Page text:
When it Happens to You : A Novel in Storiesby: Molly Ringwald
A FEW YEARS BACK, Keith Bellows, the editor of National Geographic Traveler, agreed to meet with a friend of a friend — a man interested in the possibility of doing some travel writing. But the man Bellows met with in an East Village bar wasn't a recent journalism school grad, or a laid-off newspaper travel section reporter, or even a blogger hoping to make some glossy-magazine scratch. The man sitting across the table from Bellows was none other than Andrew McCarthy.
Yes, that Andrew McCarthy.
Blane in Pretty in Pink.
“Can you write?” Bellows asked McCarthy.
“I can tell a story,” McCarthy replied. “That’s what I’ve been doing for 20 years as an actor.”
A slew of major travel-writing awards later, McCarthy has indeed told quite a story: The Longest Way Home: One Man's Quest For The Courage to Settle Down, in which he recounts the anecdote about meeting Bellows. The book is part travel memoir, part journey of self-awareness, part Eat, Pray, Love with a Y-chromosome. But McCarthy’s not the only Brat Pack-era idol making the leap from John Hughes thespian to literary darling: Molly Ringwald — McCarthy’s Pretty in Pink co-star and the biggest young actor of the Reagan era — recently released a novel, When It Happens To You.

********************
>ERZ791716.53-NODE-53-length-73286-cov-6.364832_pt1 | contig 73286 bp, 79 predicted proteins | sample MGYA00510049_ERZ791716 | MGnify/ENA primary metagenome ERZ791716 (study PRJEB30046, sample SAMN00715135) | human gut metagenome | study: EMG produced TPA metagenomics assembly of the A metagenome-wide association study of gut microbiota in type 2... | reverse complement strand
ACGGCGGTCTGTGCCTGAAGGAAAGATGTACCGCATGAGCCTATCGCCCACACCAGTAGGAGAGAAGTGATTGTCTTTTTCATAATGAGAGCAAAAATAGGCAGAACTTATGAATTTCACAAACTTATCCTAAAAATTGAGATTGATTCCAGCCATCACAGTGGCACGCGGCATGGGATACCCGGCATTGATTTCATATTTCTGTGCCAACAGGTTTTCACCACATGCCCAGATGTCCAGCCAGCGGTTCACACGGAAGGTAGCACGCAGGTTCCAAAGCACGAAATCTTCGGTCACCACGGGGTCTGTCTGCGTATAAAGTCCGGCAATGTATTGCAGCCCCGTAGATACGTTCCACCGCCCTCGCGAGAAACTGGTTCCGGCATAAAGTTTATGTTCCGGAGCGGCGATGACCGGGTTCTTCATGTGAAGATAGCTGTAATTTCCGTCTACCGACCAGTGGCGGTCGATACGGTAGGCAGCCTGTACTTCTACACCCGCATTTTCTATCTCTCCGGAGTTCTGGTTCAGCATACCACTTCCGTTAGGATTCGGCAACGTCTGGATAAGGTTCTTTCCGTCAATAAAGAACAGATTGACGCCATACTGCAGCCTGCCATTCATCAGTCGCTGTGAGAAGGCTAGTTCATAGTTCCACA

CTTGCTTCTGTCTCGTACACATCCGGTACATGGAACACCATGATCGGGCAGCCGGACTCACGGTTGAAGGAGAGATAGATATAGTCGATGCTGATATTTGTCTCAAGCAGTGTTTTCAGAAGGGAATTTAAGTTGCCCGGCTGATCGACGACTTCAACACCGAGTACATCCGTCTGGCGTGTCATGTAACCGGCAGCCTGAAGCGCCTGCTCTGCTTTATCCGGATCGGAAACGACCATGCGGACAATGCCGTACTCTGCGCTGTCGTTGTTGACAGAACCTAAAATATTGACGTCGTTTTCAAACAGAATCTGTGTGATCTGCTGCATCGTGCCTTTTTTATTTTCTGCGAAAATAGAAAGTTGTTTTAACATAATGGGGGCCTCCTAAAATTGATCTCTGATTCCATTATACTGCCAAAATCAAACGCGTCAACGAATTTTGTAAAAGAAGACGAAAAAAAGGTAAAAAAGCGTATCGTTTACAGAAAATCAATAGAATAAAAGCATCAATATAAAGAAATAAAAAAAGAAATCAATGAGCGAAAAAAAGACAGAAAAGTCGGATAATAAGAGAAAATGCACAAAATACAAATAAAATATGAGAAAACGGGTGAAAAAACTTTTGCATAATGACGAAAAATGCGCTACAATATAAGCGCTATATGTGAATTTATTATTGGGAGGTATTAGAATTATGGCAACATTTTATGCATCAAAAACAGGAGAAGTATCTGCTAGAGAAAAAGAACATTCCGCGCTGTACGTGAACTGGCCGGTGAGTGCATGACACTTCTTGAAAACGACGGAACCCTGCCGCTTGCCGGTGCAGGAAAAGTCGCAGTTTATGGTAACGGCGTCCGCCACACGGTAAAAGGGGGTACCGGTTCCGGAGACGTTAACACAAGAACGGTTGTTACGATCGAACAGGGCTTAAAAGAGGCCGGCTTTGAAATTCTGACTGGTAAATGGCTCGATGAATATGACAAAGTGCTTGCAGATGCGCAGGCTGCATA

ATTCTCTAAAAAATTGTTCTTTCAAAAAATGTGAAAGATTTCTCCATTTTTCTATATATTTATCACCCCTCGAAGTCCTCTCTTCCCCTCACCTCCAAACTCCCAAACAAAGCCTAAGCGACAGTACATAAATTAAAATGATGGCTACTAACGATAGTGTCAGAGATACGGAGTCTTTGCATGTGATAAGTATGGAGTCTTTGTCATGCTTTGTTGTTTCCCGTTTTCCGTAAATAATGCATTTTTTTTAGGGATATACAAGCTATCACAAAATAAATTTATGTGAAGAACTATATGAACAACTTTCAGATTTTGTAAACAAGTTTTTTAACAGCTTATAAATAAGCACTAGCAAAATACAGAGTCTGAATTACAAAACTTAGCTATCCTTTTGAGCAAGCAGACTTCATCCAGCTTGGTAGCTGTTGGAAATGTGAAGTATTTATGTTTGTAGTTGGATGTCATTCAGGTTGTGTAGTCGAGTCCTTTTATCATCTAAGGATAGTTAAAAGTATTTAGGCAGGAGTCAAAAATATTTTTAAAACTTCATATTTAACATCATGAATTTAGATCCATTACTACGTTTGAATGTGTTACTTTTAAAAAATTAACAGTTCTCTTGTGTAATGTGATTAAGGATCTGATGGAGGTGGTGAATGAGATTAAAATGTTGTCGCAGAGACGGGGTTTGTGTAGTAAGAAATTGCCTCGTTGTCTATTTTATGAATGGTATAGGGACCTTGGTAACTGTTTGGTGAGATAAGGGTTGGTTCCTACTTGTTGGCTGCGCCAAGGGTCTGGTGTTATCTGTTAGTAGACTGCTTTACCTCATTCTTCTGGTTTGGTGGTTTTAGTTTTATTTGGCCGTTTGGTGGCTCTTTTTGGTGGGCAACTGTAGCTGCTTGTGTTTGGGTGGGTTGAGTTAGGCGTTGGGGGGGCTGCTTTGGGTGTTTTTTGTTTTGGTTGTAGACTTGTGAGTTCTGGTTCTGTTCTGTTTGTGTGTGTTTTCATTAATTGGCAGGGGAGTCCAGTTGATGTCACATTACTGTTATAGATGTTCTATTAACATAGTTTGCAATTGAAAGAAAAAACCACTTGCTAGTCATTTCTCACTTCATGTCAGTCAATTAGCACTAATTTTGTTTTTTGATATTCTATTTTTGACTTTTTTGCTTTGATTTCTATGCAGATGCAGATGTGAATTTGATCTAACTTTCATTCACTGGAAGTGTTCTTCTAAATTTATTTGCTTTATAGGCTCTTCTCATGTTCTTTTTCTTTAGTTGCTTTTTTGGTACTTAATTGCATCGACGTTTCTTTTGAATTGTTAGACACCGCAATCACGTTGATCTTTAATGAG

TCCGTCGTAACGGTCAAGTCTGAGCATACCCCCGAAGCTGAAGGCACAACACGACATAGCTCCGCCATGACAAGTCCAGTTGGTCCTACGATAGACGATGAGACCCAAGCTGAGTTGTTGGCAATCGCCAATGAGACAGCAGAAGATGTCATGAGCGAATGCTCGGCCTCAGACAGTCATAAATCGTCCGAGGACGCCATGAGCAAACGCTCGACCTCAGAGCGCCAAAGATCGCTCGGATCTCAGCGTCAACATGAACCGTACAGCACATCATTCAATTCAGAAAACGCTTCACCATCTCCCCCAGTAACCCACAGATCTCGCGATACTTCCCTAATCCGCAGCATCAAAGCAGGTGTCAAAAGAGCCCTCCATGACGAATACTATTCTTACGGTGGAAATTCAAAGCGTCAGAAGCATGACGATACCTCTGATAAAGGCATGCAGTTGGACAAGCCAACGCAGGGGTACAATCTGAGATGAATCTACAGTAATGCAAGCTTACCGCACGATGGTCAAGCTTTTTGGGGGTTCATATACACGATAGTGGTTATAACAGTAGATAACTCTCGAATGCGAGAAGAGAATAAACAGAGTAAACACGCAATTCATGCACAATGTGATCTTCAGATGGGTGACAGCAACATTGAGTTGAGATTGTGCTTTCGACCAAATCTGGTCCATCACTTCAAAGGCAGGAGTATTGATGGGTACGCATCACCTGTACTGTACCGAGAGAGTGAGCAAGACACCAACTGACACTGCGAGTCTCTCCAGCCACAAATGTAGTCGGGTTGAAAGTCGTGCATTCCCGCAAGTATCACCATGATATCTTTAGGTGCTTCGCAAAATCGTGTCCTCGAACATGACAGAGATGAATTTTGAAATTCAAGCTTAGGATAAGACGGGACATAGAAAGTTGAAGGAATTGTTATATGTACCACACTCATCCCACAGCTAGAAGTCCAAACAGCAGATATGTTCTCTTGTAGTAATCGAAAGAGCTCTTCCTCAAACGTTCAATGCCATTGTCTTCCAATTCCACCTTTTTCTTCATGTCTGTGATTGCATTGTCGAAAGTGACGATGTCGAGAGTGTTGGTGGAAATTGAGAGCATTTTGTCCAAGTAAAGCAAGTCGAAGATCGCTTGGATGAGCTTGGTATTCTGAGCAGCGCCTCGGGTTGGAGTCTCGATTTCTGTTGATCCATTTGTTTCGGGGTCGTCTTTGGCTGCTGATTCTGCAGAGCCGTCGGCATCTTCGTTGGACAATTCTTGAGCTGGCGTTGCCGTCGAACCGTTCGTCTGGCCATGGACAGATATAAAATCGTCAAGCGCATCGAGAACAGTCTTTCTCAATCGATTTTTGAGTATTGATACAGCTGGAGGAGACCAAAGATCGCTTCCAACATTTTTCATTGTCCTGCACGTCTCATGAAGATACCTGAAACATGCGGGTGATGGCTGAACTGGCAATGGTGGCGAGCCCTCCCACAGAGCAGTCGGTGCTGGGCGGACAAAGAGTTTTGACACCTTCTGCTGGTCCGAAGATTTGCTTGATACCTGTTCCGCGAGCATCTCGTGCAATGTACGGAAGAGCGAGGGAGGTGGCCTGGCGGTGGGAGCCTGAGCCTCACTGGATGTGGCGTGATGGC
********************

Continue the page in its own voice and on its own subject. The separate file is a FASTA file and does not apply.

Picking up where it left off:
To be sure, writing and acting are twin arts — creating the inner world of a character, as actors do, is akin to writing, and, on a more literal note, actors are often given the creative leeway to improvise dialogue. And so it's no surprise that the list of actors who have doubled as scribes (to varying degrees of success) is long: there’s Steve Martin, Ethan Hawke, Carrie Fischer, Hugh Laurie, James Franco and even Marlon Brando, to name just a few.
And yet, for actors like McCarthy and Ringwald, who will for better or worse forever be associated with 1980s “Brat Pack” youth films (most of which were written and/or directed by John Hughes) — movies like The Breakfast Club, Pretty In Pink, Sixteen Candles and St. Elmo’s Fire, there might be a particularly powerful appeal in turning, at least for a moment, from the screen to the page. Because even now, almost 30 years after their well-loved movies about the trials of teenhood first mesmerized young audiences, Ringwald and McCarthy are still largely frozen in the public eye as they were back then — sensitive young adults in totally awesome duds staring down moodily from the posters on countless teenagers’s bedroom walls. Although there is much to be said for starring in the films that forever changed the outlook of a generation of young people, for portraying characters so beloved that fans dress up as them on Halloween and name their children after them, for Ringwald and McCarthy, a fresh creative start seems in order. While interviewing film critic Leonard Maltin for my book You Couldn’t Ignore Me If You Tried: The Brat Pack, John Hughes, and Their Impact on a Generation, I asked him about the challenges facing the group of actors often assigned the “Brat Pack” label, and he replied: "John Hughes gave these actors the opportunity of a lifetime, and seemingly defined them for all of us, to such a degree that we didn’t want to see them in any other mode, or any other guise.” Or, as the late studio executive Ned Tanen told me, “You want them...read more